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July 28, 1864: Owens River

July 28, 2014

Bend City

Inyo Mountains from near Bend City site (vicinity of Camp 183); by Tom Hilton, on Flickr

Camp 183

[Today] we were up at dawn and went to Owens River, sixteen miles. Six miles brought us out of the canyon on the desert—then ten miles across the plain in the intense heat, and we camped on the river bank, without shade or shelter, the thermometer 96° in the shade, 156° in the sun. Yesterday in the snow and ice—today in this heat! It nearly used us up.
Owens Valley is over a hundred miles long and from ten to fifteen wide. It lies four thousand to five thousand feet above the sea and is entirely closed in by mountains. On the west the Sierra Nevada rises to over fourteen thousand feet; on the east the Inyo Mountains to twelve thousand or thirteen thousand feet. The Owens River is fed by streams from the Sierra Nevada, runs through a crooked channel through this valley, and empties into Owens Lake twenty-five miles below our camp. This lake is of the color of coffee, has no outlet, and is a nearly saturated solution of salt and alkali.

Bend City

Owens River near Bend City site; by Tom Hilton, on Flickr

The Sierra Nevada catches all the rains and clouds from the west—to the east are deserts—so, of course, this valley sees but little rain, but where streams come down from the Sierra they spread out and great meadows of green grass occur. Tens of thousands of the starving cattle of the state have been driven in here this year, and there is feed for twice as many more. Yet these meadows comprise not over one-tenth of the valley—the rest is desert. At the base of the mountains, on either side, the land slopes gradually up as if to meet them. This slope is desert, sand, covered with bowlders, and supporting a growth of desert shrubs.

Here is a fact that you cannot realize. The Californian deserts are clothed in vegetation—peculiar shrubs, which grow one to five feet high, belonging to several genera, but known under the common names of “sagebrush” and “greasewood.” They have but little foliage, and that of a yellowish gray; the wood is brittle, thorny, and so destitute of sap that it burns as readily as other wood does when dry. Every few years there is a wet winter, when the land of even these deserts gets soaked. Then these bushes grow. When it dries they cease to put forth much fresh foliage or add much new wood, but they do not die—their vitality seems suspended. A drought of several years may elapse, and when, at last, the rains come, they revive into life again! Marvels of vegetation, some of these species will stand a tropical heat and a winter’s frosts; the drought of years does not kill them, and yet the land may be flooded and be for two months a swamp, and still they do not die. Such for instance is the common sagebrush of the deserts, Artemisia tridentata.

The aspect of these deserts is peculiar. In the distance, when individual bushes cannot be distinguished, they look like a gray plain of uncovered soil; near by they are still gray, or yellowish gray, but covered with bushes—no grass, few herbs, and no trees, only half a dozen species of bushes.

Bend City

Sierra Nevada from Bend City site; by Tom Hilton, on Flickr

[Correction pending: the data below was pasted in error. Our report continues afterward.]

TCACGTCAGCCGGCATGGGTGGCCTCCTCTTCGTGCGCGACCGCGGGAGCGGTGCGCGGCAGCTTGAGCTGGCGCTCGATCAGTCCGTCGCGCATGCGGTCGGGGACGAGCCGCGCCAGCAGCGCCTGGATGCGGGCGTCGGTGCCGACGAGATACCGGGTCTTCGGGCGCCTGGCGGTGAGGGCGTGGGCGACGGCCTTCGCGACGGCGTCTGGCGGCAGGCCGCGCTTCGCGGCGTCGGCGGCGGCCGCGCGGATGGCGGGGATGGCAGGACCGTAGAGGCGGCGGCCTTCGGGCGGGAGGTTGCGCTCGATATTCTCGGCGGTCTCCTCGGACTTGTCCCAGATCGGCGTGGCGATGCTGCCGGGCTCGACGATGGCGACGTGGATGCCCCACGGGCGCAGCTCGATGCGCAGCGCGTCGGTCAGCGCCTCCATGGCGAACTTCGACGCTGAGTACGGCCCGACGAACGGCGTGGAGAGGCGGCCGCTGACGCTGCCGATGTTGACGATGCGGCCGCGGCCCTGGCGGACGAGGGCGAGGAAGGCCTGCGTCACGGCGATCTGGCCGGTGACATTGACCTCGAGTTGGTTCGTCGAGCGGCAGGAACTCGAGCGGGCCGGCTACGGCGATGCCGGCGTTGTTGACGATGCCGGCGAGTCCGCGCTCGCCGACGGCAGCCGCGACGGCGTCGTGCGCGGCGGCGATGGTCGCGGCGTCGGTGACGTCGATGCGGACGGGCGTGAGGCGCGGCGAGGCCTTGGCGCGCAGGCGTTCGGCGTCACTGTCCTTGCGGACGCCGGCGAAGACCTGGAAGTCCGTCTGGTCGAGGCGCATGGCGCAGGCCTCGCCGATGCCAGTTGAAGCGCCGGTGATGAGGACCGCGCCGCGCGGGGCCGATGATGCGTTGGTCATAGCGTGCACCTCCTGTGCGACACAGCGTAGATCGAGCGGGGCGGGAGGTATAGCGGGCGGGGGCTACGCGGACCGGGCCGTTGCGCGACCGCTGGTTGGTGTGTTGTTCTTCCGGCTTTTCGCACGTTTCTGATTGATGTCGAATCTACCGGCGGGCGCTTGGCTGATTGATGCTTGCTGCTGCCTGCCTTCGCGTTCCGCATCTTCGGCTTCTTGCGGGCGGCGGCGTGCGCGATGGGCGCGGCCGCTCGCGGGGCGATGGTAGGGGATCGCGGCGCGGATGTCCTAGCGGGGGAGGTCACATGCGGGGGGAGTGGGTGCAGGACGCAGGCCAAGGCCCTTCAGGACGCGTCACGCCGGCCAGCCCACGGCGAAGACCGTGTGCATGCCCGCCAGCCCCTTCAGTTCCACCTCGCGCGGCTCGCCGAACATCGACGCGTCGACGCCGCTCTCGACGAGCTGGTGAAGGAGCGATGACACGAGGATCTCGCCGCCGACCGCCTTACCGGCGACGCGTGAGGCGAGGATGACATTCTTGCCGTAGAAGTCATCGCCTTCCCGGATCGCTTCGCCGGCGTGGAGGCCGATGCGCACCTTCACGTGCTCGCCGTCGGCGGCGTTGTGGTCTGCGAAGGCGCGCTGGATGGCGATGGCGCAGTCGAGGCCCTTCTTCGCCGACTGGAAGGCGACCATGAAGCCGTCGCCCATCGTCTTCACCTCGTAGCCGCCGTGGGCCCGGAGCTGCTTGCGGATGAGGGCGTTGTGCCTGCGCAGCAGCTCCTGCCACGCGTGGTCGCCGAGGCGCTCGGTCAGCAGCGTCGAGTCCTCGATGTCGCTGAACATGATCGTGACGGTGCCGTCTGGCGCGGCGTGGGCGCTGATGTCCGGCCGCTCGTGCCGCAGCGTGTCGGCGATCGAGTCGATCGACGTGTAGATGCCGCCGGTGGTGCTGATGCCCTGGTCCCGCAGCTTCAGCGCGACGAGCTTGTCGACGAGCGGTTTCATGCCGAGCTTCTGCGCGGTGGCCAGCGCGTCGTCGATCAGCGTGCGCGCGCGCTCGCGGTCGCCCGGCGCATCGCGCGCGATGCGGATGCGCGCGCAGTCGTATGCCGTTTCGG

The Inyo Mountains skirt this valley on the east. They, too, are desert. A little rain falls on them in winter, but too little to support much vegetation or to give birth to springs or streams. They look utterly bare and desolate, but they are covered with scattered trees of the little scrubby nut pine, Pinus fremontiana, and some other desert shrubs, but no timber, nor meadows, nor green herbage. There are a few springs, however. These mountains were the strongholds of the Indians during the hostilities of a year ago. They are destitute of feed, and the water is so scarce and in such obscure places that the soldiers could not penetrate them without great suffering for want of water. Camp Independence was located in the valley, and for a year fighting went on, when at last the Indians were conquered—more were starved out than killed. They came in, made treaties, and became peaceful. One chief, however, Joaquin Jim, never gave up. He retreated into the Sierra with a small band, but he has attempted no hostilities since last fall. These Indians are in the region where we are now, and it was against them that we took the escort of soldiers as a guard. There are a number yet, however, in the valley, living as they can—a miserable, cruel, treacherous set.

Mines of silver and gold were discovered in the Inyo Mountains some two or three years ago. They made some excitement, a few mills were erected, and three villages started—Owensville, San Carlos, and Bend City. The last two are rivals, being only 2 1/2 miles apart; the first is 50 miles up the river. We camped on the river near Bend City and went into town for fresh meat and to get horses shod. It is a miserable hole, of perhaps twenty or twenty-five adobe houses, built on the sand in the midst of the sagebrush, but there is a large city laid out—on paper. It was intensely hot, there appeared to be nothing done, times dull, and everybody talking about the probable uprising of the Indians—some thought that mischief was brewing, others not.

2 Comments leave one →
  1. July 29, 2014 7:38 pm

    Is that 156 degrees a typo? Or did Brewer actually write that in his journal, believing it to be an accurate measurement?

    • William H. Brewer permalink*
      July 29, 2014 8:25 pm

      That’s what he wrote. I’ve wondered if maybe the thermometers they were working with in those days were not reliable (for ambient temperature) in the sun. I’ve seen car interiors as hot as 140 degrees, so 156 isn’t that far-fetched if what it’s measuring is the temperature inside the glass bulb as opposed to ambient temperature.

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